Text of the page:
When it comes to Jesus’ “cry on the cross,” the fact that it begins his death with a quotation from Psalms 22:1 actually establishes a clue to the rest of the passion-ressurection narrative, which is based on a three-day sequence of Psalms (Psalm 22: crucifixion and death; Psalm 23: burial and sojourn among the dead; Psalm 24: resurrection “on the first day of the week,” Mark 16:2 quoting the Septuagint edition of Psalms 24:1). Once the pattern is evident, the conclusion is inescapable: this whole narrative is a literary creation, structured with well-crafted allusions to the Psalms (so well, I believe, that we can be certain we are not reading an eyewitness record of what happened, but whether that conclusion is valid I will examine in my second volume)…Mark is almost certainly inventing. Once we realize what Mark as an author is doing here, it no longer becomes plausible to see Mark as reluctantly including the “cry of dereliction” out of “embarrassment,” for he could easily have invented it to suit his literary intent.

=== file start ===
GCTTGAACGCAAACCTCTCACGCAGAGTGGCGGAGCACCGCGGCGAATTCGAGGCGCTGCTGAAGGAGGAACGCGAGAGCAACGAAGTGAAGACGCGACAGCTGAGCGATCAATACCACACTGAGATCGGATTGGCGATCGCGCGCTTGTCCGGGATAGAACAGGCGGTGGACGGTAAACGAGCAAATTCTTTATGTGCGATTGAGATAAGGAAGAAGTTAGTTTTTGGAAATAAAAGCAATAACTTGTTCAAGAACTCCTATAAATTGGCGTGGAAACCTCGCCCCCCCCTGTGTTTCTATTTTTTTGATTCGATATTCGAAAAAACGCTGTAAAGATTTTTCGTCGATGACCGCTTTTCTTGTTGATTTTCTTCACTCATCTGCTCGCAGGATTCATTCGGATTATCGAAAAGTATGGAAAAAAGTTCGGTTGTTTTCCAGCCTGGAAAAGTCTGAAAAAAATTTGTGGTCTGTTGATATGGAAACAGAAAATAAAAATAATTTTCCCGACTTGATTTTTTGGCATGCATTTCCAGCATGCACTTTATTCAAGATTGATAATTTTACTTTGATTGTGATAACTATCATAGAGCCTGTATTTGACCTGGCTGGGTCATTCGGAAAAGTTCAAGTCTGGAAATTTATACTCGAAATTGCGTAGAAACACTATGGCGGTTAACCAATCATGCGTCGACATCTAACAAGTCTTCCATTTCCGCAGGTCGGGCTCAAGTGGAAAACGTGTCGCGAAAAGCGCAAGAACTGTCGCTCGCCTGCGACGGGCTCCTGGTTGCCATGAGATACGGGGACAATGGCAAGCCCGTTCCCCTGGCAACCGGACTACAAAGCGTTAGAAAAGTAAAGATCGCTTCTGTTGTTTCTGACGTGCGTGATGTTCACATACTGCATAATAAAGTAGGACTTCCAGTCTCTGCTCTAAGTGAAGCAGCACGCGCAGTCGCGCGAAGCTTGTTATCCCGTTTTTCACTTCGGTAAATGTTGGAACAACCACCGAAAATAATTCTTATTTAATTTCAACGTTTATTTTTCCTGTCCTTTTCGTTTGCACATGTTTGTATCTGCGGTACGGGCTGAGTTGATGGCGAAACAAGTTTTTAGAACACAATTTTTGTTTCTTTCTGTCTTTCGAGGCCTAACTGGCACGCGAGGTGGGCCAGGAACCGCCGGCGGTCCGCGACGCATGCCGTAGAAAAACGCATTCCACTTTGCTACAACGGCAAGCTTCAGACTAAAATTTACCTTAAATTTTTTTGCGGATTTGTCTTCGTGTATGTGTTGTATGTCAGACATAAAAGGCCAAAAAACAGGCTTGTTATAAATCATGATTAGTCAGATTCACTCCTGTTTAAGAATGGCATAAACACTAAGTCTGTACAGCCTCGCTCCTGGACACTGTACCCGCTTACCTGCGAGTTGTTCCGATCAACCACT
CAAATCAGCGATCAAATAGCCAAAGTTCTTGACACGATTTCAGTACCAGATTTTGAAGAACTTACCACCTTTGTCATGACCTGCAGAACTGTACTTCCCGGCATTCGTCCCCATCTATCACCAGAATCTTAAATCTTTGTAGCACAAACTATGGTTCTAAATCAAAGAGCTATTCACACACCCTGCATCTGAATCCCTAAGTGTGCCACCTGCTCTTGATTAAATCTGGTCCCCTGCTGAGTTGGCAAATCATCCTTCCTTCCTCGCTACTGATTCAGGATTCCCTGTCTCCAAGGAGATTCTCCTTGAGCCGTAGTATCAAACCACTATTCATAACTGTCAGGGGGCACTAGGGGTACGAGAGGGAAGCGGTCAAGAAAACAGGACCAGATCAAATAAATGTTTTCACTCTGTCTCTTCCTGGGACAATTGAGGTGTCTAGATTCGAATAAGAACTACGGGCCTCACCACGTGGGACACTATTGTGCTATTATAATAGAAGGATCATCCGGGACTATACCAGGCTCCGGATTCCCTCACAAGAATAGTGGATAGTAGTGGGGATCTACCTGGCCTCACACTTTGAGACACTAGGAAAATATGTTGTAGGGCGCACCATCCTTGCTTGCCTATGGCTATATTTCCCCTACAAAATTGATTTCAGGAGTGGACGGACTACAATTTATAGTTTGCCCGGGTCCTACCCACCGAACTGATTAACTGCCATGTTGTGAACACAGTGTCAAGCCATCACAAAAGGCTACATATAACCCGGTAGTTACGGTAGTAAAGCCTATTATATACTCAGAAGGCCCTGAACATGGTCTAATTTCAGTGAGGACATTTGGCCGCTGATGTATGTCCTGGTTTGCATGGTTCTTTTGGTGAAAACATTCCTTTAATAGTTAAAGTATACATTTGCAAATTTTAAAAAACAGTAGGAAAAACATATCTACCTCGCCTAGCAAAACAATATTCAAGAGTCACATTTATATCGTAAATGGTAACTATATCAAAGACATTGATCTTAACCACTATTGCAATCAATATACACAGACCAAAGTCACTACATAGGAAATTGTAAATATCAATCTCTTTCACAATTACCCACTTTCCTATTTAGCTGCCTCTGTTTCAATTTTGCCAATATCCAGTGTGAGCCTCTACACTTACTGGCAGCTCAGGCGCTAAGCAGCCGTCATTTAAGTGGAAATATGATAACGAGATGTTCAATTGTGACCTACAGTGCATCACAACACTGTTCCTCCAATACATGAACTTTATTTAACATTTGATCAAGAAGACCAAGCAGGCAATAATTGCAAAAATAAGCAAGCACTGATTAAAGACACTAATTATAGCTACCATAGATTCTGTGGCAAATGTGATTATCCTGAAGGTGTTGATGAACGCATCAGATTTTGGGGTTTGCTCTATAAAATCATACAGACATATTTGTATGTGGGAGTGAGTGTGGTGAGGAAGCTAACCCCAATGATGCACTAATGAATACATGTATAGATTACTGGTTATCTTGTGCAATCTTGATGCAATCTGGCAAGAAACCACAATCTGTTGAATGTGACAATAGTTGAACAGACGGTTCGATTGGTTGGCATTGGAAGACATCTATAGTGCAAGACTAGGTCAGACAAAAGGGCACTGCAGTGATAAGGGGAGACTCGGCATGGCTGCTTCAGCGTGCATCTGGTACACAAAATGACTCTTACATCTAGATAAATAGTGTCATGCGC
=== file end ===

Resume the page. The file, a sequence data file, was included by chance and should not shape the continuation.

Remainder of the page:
Richard Carrier (2012. Proving History: Baye’s Theorem and The Quest for the Historical Jesus, p. 133)